Jesus knew, too, the cost of divine restraint, the deeply personal cost of letting the world have its way with him. He understood that redemption comes from passing through the pain, not avoiding it: `for the joy set before him [he] endured the cross.’ Somehow redeemed suffering is better than no suffering at all, Easter better than skipping Good Friday altogether. Although Jesus knew the redemptive pattern in advance—he had revealed it to his disciples—how remote it must have seemed to him in the Garden and on the via dolorosa. How remote it seems to all of us in the midst of our trials.
Jesus’ prayer for Peter shows the same pattern in sharp relief. Satan partially got his way with Peter, sifting him like wheat. But in answer to Jesus’ prayer, the sifting rid Peter of his least attractive qualities: blustery self-confidence, a chip on his shoulder, a propensity to violence. The Gospels show Peter urging Jesus to avoid the cross, cowering in the darkness the night of Jesus’ trial, and denying with an oath that he knows him. In the book of 1 Peter a transformed apostle uses words like `humble’ and `submit’, and welcomes suffering as a badge of honour.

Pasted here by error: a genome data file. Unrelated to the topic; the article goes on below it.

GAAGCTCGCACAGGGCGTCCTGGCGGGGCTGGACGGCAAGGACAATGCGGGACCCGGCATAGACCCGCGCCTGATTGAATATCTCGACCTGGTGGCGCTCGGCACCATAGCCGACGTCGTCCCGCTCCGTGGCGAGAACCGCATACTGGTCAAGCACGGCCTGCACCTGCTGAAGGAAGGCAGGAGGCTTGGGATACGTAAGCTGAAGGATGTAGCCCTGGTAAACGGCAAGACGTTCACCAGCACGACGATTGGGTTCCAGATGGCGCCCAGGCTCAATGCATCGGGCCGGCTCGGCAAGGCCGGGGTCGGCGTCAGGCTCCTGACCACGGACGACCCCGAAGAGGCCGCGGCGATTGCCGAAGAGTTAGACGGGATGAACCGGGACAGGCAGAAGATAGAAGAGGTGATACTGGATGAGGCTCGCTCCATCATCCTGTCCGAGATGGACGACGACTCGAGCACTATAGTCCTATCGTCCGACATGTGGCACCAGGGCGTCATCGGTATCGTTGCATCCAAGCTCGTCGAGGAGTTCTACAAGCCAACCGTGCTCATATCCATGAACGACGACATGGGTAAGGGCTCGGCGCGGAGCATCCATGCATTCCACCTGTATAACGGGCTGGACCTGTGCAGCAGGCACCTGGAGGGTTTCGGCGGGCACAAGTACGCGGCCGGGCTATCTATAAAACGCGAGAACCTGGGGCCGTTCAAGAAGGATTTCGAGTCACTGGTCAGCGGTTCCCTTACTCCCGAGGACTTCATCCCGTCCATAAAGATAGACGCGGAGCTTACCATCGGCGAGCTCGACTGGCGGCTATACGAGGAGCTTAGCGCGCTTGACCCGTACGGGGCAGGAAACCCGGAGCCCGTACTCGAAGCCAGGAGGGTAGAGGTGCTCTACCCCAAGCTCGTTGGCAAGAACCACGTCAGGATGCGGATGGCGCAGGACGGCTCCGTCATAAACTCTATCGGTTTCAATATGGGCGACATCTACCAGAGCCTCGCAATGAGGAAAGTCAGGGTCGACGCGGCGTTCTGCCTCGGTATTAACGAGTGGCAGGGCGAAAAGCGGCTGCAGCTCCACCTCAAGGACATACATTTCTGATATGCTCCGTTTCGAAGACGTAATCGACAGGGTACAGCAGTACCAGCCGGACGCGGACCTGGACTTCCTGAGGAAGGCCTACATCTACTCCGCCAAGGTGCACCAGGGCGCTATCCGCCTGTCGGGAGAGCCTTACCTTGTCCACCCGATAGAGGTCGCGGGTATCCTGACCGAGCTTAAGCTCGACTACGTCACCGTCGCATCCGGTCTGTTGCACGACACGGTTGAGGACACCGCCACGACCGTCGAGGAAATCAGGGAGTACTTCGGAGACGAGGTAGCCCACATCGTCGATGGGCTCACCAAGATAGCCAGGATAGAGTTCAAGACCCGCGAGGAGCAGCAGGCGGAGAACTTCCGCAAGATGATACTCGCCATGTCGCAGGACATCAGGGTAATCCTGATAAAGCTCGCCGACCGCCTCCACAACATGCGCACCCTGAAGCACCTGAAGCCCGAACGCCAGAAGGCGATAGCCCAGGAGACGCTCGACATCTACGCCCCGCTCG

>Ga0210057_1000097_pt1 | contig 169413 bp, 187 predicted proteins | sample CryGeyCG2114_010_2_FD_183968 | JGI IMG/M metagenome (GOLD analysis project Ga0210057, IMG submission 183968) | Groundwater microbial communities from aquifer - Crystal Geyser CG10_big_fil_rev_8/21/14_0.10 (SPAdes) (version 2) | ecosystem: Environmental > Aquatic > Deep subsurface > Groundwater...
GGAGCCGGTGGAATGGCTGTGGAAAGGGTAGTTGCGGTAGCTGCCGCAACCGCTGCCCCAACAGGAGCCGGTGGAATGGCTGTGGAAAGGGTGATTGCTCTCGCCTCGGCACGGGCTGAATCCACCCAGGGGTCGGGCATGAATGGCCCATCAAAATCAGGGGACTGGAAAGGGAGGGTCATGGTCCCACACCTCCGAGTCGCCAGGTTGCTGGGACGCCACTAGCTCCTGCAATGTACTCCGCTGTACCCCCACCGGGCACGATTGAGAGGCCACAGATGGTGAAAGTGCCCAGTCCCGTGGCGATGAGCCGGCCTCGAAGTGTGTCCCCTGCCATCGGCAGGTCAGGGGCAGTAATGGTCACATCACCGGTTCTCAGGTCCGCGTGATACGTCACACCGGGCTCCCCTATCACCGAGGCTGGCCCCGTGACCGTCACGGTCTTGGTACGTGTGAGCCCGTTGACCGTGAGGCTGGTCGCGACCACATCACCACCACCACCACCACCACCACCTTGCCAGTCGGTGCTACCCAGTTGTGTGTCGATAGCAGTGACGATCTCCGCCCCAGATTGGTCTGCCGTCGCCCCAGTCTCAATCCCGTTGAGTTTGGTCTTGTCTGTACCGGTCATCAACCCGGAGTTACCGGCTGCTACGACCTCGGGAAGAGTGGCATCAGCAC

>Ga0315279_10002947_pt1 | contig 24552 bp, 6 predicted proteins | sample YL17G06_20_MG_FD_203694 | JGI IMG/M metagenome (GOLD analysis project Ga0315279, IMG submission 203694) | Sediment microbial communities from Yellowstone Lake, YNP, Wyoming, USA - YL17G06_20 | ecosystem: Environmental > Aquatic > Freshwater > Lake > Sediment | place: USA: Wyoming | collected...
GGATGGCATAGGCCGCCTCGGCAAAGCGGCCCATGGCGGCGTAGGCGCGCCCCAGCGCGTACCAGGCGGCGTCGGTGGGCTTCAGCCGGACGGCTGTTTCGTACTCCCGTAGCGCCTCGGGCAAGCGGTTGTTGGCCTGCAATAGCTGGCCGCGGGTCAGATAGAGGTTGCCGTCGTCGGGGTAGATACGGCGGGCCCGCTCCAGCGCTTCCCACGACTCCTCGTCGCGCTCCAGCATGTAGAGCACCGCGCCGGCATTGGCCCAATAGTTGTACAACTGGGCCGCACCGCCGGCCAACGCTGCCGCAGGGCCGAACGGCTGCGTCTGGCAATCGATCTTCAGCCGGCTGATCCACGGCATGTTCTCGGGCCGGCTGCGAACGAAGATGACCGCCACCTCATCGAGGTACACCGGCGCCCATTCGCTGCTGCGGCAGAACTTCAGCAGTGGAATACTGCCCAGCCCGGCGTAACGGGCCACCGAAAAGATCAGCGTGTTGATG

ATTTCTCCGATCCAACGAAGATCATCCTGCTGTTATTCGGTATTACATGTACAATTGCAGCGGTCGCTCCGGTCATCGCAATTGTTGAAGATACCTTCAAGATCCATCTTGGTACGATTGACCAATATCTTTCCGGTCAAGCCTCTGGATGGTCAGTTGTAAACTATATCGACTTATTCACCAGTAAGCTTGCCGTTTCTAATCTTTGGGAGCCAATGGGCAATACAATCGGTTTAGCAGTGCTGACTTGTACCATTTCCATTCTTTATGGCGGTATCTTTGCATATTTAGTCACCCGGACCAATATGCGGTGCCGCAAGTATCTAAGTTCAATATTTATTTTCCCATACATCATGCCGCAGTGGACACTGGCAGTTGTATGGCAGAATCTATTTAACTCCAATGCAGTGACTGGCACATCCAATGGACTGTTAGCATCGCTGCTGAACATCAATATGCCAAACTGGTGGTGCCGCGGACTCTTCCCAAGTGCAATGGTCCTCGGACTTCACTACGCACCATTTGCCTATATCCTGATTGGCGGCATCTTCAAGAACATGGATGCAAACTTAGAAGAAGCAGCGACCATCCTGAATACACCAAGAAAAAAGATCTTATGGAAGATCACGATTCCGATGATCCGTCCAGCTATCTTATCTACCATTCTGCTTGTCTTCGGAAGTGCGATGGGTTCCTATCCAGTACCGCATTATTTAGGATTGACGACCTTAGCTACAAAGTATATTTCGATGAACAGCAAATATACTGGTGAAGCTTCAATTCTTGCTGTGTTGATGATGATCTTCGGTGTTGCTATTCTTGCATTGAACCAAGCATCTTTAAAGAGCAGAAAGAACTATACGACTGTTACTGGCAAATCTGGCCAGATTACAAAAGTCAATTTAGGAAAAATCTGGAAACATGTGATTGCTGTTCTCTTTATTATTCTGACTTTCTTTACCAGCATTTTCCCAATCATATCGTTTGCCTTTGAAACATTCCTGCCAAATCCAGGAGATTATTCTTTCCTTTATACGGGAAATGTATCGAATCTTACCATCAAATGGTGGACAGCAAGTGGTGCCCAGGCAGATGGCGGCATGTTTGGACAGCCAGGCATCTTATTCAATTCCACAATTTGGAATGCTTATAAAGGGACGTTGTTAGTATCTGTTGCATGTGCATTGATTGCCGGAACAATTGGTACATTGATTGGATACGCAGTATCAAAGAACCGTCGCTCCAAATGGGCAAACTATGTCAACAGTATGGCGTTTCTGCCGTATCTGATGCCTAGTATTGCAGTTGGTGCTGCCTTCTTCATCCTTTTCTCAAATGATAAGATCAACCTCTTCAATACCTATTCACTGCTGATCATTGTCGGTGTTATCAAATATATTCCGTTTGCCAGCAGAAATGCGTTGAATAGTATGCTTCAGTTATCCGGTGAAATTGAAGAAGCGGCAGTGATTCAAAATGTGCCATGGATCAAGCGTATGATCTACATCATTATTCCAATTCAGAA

God has not leashed the forces of evil, not yet anyway,* but has provided resources beyond our awareness, including the personal concern of the Son, to counter and even transform evil. We know that prayer matters because after leaving earth Jesus made it one of his primary tasks: `Therefore he is able to save completely those who come to God through him, because he always lives to intercede for them.’ As Jesus once prayed for Peter, now he prays for us, including all those whose letters I quoted. In fact, the New Testament’s only glimpse of what Jesus is doing right now depicts him at the right hand of God `interceding for us’. In three years of active ministry, Jesus changed the moral landscape of the planet. For nearly two thousand years since he has been using another tactic: prayer.
When I betray the love and grace God has shown me, I fall back on the promise that Jesus prays for me, as he did for Peter: not that I would never face testing, nor ever fail, but that in the end I will allow God to use the testing and failure to mould me into someone more useful to the kingdom, someone more like Jesus.[63-78]
*The Bible promises that this style of working is temporary. Contrast Jesus’ prayer for Peter with this prediction of how Jesus will handle evil in the future: `And then the lawless one will be revealed, whom the Lord Jesus will overthrow with the breath of his mouth and destroy by the splendour of his coming.’